Children on lockdown. Armed officers rushing into a school. Parents and loved ones in tears waiting anxiously outside.
It’s an all-too-common scene in the U.S., where gunfire on school grounds is at historic levels. And it’s not just after mass shootings — smaller-scale incidents at schools are also happening at alarming rates.
“All types of gunfire on school property are at an all-time high,” said David Riedman, lead researcher at the K-12 School Shooting Database at the Naval Postgraduate School’s Center for Homeland Defense and Security, which documents every instance a gun is brandished or fired or a bullet hits school property for any reason.
There were 249 shootings on school grounds last year — more than any other year since at least 1970, Riedman said. So far this year, there have been 137 incidents of gunfire on school grounds, including 39 incidents involving students during school hours or school sports or activities, he said.
On Tuesday, a gunman killed 19 students and two teachers at Robb Elementary School in Uvalde, Texas, authorities said. The shooting comes nearly ten years after the mass shooting at Sandy Hook Elementary School in Newtown, Connecticut, and days after the mass shooting at a supermarket in Buffalo, New York.
“This is unlike any act of mass violence or school shooting that we have seen since Sandy Hook Elementary,” Riedman said. “It’s worth nothing that the Buffalo shooter’s online journal showed that he considered an elementary school as his target.”
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Prior to Tuesday, there had been 27 people killed, 77 wounded and 21 with other injuries in shootings on school grounds in 2022, Riedman said. Of the victims injured or wounded, 68 were students, he said.
Education Week, which uses a different metric, reports there have been 27 school shootings in 2022. The outlet tracks shootings on K-12 school property or on a school bus that resulted in firearm-related injuries or deaths and occurred while school is in session or during a school-sponsored event.
Just last month, a gunman targeted and fired more than 200 shots toward Edmund Burke School in Washington, D.C., injuring one student and three adults.
Indiscriminate attacks at a school, where the shooter targeted random victims with the intent to kill or injure as many as possible, make up a small portion of more than 2,000 school shooting incidents since 1970, Riedman said. Most are disputes that escalate into shootings, he said.
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Odis Johnson, executive director of the Johns Hopkins Center for Safe and Healthy Schools, noted the National Center for Education Statistics reports the number of school shootings with injuries or fatalities has increased steadily for the last seven years and is currently higher than ever recorded.
While policymakers have allocated tax dollars to hire more school police after each shooting, school safety policy “has not slowed the occurrence of school shootings in U.S. schools,” Johnson said.
Everytown for Gun Safety, a gun control advocacy group, released a report earlier this year warning of the trend. The report found at least 136 instances of gunfire on school grounds between Aug. 1 and Dec. 31 – a figure nearly four times the average for that period since Everytown began tracking gunfire on school grounds in 2013.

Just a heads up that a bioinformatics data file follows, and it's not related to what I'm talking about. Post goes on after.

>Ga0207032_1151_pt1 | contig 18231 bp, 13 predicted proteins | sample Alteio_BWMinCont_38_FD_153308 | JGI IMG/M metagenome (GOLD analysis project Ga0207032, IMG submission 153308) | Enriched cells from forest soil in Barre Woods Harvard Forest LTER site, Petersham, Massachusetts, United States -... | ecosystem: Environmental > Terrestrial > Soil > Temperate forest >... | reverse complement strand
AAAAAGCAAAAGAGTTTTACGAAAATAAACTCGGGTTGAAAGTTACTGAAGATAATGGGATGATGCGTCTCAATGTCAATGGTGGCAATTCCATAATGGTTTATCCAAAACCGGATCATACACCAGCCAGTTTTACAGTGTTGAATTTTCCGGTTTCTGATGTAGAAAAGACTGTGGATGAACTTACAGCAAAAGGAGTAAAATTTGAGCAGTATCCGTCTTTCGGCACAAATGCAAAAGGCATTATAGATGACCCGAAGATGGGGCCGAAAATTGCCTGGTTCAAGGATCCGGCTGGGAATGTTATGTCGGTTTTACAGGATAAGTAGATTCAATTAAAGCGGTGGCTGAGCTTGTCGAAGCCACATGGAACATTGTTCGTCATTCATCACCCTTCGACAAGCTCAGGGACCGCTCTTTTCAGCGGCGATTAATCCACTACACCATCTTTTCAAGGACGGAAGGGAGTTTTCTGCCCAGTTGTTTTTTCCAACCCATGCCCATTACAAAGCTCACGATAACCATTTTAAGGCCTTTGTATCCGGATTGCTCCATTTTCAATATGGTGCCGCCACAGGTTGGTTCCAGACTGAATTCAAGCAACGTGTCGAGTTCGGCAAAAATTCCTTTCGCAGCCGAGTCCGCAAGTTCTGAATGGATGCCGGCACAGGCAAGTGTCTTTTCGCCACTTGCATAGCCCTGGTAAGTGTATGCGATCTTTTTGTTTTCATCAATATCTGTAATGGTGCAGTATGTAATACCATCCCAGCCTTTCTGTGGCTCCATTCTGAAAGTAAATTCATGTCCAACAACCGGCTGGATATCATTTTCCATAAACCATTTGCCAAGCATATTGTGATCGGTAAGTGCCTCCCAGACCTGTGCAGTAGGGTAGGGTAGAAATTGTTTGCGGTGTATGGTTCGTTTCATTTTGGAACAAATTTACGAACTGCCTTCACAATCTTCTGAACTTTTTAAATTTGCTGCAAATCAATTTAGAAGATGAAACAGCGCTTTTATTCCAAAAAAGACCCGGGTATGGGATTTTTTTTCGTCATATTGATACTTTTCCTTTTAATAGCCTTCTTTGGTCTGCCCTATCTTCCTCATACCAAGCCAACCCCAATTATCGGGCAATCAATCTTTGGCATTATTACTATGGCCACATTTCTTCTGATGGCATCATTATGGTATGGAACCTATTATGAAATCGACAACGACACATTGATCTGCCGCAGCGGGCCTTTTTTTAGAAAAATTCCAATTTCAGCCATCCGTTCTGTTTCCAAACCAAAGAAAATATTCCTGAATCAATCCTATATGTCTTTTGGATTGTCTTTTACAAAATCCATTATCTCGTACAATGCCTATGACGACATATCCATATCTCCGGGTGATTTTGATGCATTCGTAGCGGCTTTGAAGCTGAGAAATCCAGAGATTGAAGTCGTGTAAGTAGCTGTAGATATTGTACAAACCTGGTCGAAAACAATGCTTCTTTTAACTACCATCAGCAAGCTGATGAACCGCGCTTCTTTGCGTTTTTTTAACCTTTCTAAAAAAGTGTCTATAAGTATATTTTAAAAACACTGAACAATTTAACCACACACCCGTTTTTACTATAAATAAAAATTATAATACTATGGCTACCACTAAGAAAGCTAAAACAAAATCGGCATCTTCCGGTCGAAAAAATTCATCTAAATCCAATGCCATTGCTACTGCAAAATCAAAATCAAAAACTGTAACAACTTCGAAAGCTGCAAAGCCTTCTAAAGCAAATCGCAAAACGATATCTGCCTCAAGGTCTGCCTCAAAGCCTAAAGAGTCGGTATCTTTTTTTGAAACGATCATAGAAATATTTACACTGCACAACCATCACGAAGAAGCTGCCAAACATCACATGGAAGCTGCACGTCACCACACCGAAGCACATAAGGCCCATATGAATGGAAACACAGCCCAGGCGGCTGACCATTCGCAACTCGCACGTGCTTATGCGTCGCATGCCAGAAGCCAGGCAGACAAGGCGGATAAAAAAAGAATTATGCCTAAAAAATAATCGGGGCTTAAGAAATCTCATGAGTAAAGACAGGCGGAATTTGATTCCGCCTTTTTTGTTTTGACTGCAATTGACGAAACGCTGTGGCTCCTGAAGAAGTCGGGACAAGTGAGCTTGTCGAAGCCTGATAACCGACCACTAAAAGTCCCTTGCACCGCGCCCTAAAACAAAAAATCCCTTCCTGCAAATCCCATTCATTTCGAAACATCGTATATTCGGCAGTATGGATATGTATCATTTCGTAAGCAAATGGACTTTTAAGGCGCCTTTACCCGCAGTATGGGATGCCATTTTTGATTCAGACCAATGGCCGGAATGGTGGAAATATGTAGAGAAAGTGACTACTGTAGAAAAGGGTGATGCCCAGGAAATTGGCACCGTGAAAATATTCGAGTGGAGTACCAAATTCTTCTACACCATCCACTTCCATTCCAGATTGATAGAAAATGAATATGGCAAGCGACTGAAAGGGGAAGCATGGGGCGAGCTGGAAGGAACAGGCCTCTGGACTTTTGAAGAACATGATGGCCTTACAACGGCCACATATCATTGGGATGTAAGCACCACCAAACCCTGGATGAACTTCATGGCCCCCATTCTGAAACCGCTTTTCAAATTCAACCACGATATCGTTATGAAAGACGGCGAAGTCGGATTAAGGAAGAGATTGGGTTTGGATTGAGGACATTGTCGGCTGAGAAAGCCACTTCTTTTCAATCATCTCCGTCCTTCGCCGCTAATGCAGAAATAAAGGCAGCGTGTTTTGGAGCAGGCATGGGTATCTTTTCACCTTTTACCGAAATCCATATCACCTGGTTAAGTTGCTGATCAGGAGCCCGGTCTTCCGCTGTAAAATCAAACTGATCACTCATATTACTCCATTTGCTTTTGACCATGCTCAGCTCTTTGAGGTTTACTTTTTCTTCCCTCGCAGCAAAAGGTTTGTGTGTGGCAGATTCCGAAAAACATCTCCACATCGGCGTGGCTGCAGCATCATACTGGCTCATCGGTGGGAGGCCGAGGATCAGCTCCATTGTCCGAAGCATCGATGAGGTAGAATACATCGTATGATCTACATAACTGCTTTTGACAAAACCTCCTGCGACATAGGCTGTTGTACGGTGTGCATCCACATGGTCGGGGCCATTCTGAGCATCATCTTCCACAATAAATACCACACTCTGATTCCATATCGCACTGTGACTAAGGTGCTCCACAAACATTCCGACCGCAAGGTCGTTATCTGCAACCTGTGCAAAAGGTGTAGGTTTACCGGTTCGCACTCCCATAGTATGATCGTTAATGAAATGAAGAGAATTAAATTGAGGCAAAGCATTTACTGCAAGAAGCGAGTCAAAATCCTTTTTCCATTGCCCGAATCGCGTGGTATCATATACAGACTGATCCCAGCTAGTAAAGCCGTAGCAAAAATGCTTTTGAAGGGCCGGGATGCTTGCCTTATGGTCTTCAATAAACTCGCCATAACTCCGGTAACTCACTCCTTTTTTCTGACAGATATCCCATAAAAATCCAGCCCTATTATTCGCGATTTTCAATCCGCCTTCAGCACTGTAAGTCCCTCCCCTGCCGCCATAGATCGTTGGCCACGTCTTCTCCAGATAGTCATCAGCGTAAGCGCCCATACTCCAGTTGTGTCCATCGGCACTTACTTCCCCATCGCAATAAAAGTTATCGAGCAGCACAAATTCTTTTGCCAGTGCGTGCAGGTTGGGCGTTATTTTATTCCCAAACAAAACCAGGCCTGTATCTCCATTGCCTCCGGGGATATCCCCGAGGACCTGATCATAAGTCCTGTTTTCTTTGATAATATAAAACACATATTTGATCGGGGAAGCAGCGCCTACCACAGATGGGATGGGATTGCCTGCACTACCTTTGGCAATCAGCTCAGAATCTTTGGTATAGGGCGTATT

“Whether it’s in class, at graduation, on sports fields, or everywhere else, students across this country have to live in constant fear of gun violence because gun violence is all around us,” said Sari Kaufman, a volunteer with Everytown’s Students Demand Action and a Parkland survivor.
As gun violence rose during the COVID-19 pandemic, gun violence affecting children and teens accounted for a disporportionate share of the rise, according to a USA TODAY analysis of data from the Gun Violence Archive, a nonprofit data collection and research group that uses a combination of police statistics and media reports.
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In 2020, firearms became the leading cause of death among children and teenagers in the U.S., overtaking motor vehicle accidents, according to recent research using data from the Centers for Disease Control and Prevention.
That’s a uniquely American phenomenon. Children and teens in the U.S. are 15 times more likely to die from gunfire than their peers in 31 other high-income countries combined, according to the Children’s Defense Fund.
“Children in the United States are subject to gun violence at rates that would be unthinkable in other similar situation countries,” said Josh Horwitz, co-director of the Center for Gun Violence Solutions at the Johns Hopkins University Bloomberg School of Public Health.
Megan Ranney, an emergency physician and gun violence researcher at the School of Public Health at Brown University, noted exposure to gun violence at school can have lifelong consequences for students, as well as their teachers, parents, families and wider communities.
“As we see these school shootings – also that daily toll of shootings – increase inexorably year after year in the United States, that ripple effect on our own society has not really been quantified, nor has it been grappled with,” Ranney said.
Horwitz said his heart goes out to the families whose kids were killed Tuesday as they join the thousands of other parents around the country who have lost a child to gun violence.
“I work with some of those parents, and the grief never goes away,” he said. “They continually wonder how our elected leaders can continue to sit by and do nothing. It is this outrage that adds to their grief.”
This article originally appeared on USA TODAY: Texas school shooting: Gunfire on school grounds at historic highs
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